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Journal of the Royal Society, Interface

Alan Novaes Tump, Max Wolf, Jens Krause, Ralf H J M Kurvers
Collective intelligence refers to the ability of groups to outperform individuals in solving cognitive tasks. Although numerous studies have demonstrated this effect, the mechanisms underlying collective intelligence remain poorly understood. Here, we investigate diversity in cue beliefs as a mechanism potentially promoting collective intelligence. In our experimental study, human groups observed a sequence of cartoon characters, and classified each character as a cooperator or defector based on informative and uninformative cues...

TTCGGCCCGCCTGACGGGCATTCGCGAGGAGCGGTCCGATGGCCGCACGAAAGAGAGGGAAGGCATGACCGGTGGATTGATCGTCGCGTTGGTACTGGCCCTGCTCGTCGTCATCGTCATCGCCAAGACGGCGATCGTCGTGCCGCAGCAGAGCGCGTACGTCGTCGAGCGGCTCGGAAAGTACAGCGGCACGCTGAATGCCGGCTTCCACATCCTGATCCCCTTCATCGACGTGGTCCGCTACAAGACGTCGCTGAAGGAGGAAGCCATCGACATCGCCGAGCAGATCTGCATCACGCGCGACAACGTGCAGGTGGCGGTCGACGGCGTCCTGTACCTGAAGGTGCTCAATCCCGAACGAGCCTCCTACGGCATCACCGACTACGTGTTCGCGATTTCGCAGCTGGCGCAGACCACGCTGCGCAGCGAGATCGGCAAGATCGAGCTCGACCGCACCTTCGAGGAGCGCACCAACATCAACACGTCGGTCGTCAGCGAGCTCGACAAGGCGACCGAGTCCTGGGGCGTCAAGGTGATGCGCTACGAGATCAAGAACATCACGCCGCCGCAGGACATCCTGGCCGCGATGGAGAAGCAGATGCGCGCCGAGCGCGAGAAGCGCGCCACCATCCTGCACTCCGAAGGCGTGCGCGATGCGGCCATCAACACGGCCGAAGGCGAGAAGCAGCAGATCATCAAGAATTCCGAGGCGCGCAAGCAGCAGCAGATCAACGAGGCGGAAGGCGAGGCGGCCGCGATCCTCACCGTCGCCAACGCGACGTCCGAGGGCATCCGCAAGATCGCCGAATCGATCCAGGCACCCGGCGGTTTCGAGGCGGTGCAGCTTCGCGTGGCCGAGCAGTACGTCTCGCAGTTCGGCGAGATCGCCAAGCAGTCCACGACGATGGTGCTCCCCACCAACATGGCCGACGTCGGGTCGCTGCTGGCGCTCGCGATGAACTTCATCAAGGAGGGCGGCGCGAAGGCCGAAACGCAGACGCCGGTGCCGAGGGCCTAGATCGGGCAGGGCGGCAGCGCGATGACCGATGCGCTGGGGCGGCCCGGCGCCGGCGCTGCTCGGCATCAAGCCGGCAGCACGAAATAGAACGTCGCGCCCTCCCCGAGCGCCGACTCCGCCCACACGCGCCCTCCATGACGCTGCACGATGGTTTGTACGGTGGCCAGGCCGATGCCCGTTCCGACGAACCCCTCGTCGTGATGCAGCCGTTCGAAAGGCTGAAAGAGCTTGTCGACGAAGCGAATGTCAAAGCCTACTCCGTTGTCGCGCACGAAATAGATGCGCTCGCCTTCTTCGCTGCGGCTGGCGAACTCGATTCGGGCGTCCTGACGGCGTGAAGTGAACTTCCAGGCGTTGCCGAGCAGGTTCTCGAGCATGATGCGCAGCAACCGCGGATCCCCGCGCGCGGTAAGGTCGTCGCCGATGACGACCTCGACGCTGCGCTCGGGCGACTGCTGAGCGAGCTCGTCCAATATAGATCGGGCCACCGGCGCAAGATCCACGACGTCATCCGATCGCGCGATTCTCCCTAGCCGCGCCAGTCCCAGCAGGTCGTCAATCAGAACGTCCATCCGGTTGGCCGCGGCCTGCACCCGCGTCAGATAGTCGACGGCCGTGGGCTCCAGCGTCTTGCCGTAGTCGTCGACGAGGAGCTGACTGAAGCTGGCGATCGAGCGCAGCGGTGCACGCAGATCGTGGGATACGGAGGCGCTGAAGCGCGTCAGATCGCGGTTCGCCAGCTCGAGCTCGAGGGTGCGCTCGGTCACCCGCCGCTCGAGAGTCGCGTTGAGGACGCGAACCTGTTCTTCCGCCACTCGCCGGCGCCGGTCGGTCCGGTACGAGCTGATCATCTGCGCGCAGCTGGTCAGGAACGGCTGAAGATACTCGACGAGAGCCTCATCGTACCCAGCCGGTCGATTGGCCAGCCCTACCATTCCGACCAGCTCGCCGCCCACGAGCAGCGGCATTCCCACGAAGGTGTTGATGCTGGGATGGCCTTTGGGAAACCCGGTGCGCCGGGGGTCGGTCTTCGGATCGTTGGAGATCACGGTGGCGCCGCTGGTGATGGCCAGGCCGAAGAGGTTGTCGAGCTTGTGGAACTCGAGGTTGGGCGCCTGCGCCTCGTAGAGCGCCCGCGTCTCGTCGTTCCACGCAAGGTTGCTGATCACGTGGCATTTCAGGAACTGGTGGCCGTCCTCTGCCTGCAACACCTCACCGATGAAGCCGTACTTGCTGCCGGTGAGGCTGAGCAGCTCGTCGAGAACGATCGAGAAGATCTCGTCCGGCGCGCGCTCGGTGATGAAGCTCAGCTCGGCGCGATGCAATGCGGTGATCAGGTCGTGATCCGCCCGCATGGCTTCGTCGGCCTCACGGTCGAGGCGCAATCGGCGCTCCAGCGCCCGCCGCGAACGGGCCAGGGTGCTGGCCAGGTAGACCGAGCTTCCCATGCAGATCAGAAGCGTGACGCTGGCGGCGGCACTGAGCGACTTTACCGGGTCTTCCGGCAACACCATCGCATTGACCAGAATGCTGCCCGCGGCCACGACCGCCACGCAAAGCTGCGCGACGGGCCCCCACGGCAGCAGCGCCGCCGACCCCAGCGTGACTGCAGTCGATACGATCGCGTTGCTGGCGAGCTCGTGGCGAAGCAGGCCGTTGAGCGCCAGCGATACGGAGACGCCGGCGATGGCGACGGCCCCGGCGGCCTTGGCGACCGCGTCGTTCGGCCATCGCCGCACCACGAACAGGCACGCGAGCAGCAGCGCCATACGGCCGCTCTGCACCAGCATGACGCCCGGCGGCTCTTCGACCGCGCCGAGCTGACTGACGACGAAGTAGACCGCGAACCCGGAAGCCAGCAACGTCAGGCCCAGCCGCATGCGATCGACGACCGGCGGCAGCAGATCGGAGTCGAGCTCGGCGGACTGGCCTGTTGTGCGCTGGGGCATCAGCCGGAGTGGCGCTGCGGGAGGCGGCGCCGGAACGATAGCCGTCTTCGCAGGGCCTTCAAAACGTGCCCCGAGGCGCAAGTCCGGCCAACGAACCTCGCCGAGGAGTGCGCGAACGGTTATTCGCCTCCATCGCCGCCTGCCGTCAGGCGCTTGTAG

May 2018: Journal of the Royal Society, Interface
T P S Reynolds, H C Burridge, R Johnston, G Wu, D U Shah, O A Scherman, P F Linden, M H Ramage
For wood to be used to its full potential as an engineering material, it is necessary to quantify links between its cell geometry and the properties it exhibits at bulk scale. Doing so will make it possible to predict timber properties crucial to engineering, such as mechanical strength and stiffness, and the resistance to fluid flow, and to inform strategies to improve those properties as required, as well as to measure the effects of interventions such as genetic manipulation and chemical modification. Strength, stiffness and permeability of timber all derive from the geometry of its cells, and yet current practice is to predict them based on properties, such as bulk density, that do not directly describe the cell structure...
May 2018: Journal of the Royal Society, Interface
Sanjay Pant